Julian Lagoy, M.D. how many long COVID patients identify as disabled and why feelings are complicated.

Many Long COVID Patients Identify as Disabled and Feelings Are Complicated_Julian Lagoy_Mindpath Health

Intra-community Divide Stark but Not New

Within disability circles there’s a consistent theme of a push and pull now. A want to provide support to those with long COVID entering these spheres twinned with a frustration that the concerns of longtime disabled people are only now being taken seriously because of who happens to be affected and how widespread COVID-19 is. It’s a conflict deeply felt by disability justice advocate Liza Mamedov.

“It’s heartbreaking to see a lot of my friends and family start to suffer a lot of the same issues that I’ve been dealing with for a very long time. At the same time, it’s heartbreaking in the other way, in that for so much of my life I’ve been invalidated by those very same friends and family that are now dealing with disability themselves. As well as doctors who completely invalidated many of my conditions of psychological or not deserving of research funding.”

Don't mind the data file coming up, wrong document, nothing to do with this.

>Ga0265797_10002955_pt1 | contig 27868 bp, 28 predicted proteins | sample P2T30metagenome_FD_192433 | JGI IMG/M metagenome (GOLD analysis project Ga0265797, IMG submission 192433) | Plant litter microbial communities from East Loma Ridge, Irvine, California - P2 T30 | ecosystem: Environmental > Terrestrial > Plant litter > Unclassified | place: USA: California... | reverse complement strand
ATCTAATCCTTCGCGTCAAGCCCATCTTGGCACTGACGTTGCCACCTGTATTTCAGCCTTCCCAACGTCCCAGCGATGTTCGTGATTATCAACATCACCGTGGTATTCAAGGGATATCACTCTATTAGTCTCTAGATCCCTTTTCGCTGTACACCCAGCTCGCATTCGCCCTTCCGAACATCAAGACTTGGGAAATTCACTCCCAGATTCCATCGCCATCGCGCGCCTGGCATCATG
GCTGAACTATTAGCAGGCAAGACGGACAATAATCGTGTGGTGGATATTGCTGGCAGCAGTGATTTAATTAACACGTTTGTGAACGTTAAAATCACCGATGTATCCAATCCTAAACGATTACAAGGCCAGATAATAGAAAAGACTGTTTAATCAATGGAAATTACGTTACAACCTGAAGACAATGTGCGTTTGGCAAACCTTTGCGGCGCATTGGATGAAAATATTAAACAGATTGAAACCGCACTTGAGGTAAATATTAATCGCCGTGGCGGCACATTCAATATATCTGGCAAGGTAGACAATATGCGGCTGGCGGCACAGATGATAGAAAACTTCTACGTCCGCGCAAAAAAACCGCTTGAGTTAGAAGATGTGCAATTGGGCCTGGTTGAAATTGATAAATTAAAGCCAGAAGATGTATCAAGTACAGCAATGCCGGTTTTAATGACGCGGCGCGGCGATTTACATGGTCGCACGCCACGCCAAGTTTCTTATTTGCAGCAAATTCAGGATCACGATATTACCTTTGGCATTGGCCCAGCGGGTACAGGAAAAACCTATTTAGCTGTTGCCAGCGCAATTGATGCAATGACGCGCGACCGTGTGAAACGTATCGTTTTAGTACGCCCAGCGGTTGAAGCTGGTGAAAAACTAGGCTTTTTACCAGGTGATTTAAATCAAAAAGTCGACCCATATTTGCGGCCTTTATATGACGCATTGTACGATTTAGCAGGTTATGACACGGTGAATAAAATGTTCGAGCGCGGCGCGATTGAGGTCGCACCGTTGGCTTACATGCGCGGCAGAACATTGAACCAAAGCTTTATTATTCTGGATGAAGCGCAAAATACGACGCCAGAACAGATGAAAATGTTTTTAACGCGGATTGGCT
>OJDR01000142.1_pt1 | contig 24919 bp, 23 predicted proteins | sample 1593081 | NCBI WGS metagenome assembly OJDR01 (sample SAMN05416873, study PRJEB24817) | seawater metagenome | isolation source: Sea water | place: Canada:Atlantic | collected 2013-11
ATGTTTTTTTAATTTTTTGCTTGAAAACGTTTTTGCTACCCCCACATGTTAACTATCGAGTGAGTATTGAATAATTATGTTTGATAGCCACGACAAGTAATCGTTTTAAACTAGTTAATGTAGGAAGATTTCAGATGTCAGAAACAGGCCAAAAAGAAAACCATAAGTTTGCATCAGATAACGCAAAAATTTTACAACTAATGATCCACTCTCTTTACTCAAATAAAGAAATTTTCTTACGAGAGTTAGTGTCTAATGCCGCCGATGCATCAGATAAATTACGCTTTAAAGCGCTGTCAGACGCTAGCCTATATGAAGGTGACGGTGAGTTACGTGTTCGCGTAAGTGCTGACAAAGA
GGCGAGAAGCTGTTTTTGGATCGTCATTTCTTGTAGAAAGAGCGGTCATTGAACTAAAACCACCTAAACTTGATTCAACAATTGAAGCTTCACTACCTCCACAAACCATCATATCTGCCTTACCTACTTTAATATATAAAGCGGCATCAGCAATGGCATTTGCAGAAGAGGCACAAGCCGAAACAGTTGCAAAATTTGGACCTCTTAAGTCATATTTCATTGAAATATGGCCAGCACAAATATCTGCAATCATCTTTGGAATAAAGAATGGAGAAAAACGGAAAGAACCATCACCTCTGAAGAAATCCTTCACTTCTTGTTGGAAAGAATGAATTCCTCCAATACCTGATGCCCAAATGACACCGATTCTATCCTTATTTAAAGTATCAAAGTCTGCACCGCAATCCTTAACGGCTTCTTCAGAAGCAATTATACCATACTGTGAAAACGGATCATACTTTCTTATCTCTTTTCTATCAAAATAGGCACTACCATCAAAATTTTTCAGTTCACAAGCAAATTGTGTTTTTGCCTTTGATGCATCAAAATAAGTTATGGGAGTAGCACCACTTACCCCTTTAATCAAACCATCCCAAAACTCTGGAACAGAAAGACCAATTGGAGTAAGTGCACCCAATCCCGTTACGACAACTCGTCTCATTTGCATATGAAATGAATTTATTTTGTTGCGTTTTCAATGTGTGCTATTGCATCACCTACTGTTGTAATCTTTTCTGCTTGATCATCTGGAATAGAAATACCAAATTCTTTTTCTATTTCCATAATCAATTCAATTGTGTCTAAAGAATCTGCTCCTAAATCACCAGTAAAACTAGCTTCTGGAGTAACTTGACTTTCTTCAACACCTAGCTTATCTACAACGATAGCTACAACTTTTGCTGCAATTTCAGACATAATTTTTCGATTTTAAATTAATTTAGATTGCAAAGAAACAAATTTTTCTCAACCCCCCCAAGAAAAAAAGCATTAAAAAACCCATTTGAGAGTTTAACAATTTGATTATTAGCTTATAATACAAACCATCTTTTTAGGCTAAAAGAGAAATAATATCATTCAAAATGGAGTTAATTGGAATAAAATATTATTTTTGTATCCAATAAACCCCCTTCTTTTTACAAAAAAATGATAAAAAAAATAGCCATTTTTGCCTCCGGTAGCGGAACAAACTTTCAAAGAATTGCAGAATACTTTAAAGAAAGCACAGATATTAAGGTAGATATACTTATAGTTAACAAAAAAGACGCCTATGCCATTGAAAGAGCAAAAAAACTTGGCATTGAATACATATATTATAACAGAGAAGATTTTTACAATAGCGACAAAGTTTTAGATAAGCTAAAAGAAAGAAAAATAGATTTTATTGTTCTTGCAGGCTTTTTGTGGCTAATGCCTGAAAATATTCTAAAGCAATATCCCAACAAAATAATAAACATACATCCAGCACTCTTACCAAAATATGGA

Clay Owlglass is another disabled person who feels put off by what they call the “assumption and entitlement” that long COVID patients sometimes show when it comes to “how [they think] medicine works.” They say that their frustration is also deeply rooted in a want to provide others a pathway to a better quality of life.

“I want desperately to prevent people from living the life I have lived—one of endless starvation (I was previously allergic to 100% of food), exhaustion (elevated histamine makes sleep impossible) and isolation (I was allergic even to sounds and to wearing clothing so being around others was hard).”

Licensed psychiatrist Dr. Julian Lagoy, MD, says that these feelings of frustration can easily lead to depression and anxiety based on assumptions made about another person’s experiences with something as nuanced as disability.

“So, people who have more severe disabilities [can] look at people with COVID disability and can think, ‘Oh, it’s unfortunate they’re getting the same accommodation yet, it’s a lot harder for me. or it’s so much harder for us and they just come in.’”

Ariel Simms, CEO, and president of RespectAbility, a disability-led non-profit, says that these intra-community feelings aren’t new, and mirror previous fractured relationships within different areas of the disability community as a whole—like between those with lifelong and acquired disabilities. For them, COVID appears to have just heightened those sensitivities.